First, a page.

It is also exhilarating:
Raviv Druker and Ofer Shelach put together a 12-minute piece on Obama’s victory for their Friday night news magazine show. It’s called “the dream that became reality,” and you can watch it here in streaming video. Druker introduces the piece by announcing in mock-amazement that he nearly had a car accident upon hearing that Shelach, supposedly a tough, seasoned reporter, had leaked a few tears while watching Obama’s election-night speech.
Meanwhile, 65 percent of Israelis who visited a site called If the World Could Vote (for the president of the United States) chose Obama; and on a similar site called The World For, 82 percent of Israelis clicked on Obama.
Amongst Jewish Americans 78 percent, including New York Times columnist Frank Rich, voted for Obama.
And yet, the international media come to the conclusion that, as the IHT put it, “if Israel were on a US map, it would be bright red.” How odd!
Look, here’s the Associated Press reporting that Israelis were totally into McCain, by a margin of three-to-one. The LA Times’s correspondent in Israel, Ashraf Khalil, reports the same story on his blog for the newspaper’s website: apparently 76 percent of absentee American voters polled in Israel said they would vote for McCain, and most Israelis were barely controlling their panic at the prospect of an Obama presidency.
So, let me get this straight: 78 percent of American Jews voted for Obama; somewhere between 65 and 82 percent of Israelis who participated in two online polls indicated their preference for Obama; and the Israeli media was practically holding a party for the Democratic candidate on election day. And yet, a sizeable proportion of the international media is reporting that Israelis prefer McCain to Obama by a margin of three-to-one. Doesn’t anyone think this is a bit odd?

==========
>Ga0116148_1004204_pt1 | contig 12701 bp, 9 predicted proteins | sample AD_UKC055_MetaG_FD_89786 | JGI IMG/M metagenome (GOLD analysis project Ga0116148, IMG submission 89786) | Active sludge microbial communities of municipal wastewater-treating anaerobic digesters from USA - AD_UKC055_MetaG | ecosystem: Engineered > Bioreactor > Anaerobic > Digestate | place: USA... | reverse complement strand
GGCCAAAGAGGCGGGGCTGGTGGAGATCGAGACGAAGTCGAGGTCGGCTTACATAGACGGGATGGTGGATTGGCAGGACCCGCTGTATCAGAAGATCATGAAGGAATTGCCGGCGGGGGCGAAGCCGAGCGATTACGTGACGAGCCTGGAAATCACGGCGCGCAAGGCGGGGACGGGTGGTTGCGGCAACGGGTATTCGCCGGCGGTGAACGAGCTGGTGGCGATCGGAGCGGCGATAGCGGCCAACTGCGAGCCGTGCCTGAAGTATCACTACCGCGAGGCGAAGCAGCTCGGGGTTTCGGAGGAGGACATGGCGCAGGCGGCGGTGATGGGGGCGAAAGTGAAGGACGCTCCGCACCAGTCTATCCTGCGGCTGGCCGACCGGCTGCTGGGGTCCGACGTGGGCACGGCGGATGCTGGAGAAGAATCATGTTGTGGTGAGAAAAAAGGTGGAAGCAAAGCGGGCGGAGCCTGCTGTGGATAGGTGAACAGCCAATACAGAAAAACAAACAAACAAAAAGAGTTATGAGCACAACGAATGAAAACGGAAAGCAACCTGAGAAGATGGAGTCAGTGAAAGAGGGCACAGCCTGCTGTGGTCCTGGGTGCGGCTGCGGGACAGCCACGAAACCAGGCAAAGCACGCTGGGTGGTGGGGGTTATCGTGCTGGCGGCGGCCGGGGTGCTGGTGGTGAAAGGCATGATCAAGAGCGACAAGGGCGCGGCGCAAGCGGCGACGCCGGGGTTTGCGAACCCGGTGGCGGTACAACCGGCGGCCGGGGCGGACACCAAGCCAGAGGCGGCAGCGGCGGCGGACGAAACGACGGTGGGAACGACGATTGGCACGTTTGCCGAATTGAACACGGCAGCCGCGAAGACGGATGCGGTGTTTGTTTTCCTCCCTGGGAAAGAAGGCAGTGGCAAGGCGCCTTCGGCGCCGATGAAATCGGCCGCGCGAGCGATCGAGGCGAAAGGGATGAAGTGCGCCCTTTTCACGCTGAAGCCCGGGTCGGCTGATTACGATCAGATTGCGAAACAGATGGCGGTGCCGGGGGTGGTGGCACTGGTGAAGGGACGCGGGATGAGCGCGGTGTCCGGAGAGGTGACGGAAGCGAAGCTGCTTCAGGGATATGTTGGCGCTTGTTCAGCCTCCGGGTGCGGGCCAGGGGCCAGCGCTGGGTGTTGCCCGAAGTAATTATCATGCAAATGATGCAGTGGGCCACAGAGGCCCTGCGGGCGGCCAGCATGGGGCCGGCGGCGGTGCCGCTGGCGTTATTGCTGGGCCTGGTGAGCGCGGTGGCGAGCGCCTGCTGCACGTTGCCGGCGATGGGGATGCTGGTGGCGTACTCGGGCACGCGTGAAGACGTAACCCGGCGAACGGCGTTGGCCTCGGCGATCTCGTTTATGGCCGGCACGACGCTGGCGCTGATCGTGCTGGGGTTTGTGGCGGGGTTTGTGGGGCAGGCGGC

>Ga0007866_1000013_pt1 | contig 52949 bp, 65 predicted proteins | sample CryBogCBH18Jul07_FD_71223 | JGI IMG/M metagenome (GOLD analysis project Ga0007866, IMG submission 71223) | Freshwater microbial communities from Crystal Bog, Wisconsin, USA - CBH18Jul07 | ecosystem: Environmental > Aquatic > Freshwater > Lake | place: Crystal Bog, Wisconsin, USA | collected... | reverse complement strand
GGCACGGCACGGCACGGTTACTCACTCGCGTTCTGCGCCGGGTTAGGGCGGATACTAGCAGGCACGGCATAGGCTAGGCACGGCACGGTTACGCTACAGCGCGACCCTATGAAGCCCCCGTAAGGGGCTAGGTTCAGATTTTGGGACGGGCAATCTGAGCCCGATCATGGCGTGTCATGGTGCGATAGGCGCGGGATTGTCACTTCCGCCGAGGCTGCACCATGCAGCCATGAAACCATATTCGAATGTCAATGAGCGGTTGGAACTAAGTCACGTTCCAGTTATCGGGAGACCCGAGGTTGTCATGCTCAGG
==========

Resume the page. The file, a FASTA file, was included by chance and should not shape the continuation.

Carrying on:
Actually, I happen to know one person who did think it very odd. The JPost’s news editor, Amir Mizroch, actually took the trouble to call up Mitchell Barak, the guy who conducted the polls of American voters in Israel, and ask where he got the numbers. Barak had reported his findings to the international media at a press conference he convened in Jerusalem. Here’s an excerpt from the JPost’s report:
Mitchell Barak, of Keevoon Research, Strategy and Communications, immediately acknowledged to The Jerusalem Post that the 76-24 percent McCain-Obama poll had “over sampled” voters from the Orthodox community to a certain extent.
Barak confirmed that 60 percent of the people he polled described themselves as Orthodox. And while the belief that Orthodox Jews must, by definition, hold hawkish political opinions is as misguided as any other generalization, statistics show that Orthodox Jews who immigrate from the United States to Jerusalem tend to lean heavily toward the the Greater Israel / nationalist-Zionist movement, which receives strong support from the fundamentalist Christian Right of the Republican party.
Let’s say that 60 percent of American-born Israelis are hawkish, right-wing Republicans. This could well be true. But there are only 85,000 American-born Israelis out of a total population of 7 million. Even if all 51,000 who define themselves as Orthodox really are McCain supporters, and assuming not only that they are all old enough to vote, but that they all took the trouble to cast an absentee ballot, they still form only 0.72 percent of the population of Israel.
Based on that tiny, non-representative sampling, a significant number of credible media outlets reported as fact that Israel was overwhelmingly pro-McCain - even though all the real evidence shows the exact opposite.
What I can’t quite figure out is, why were so many people willing - perhaps even eager - to accept as fact a story that was so easy to discredit?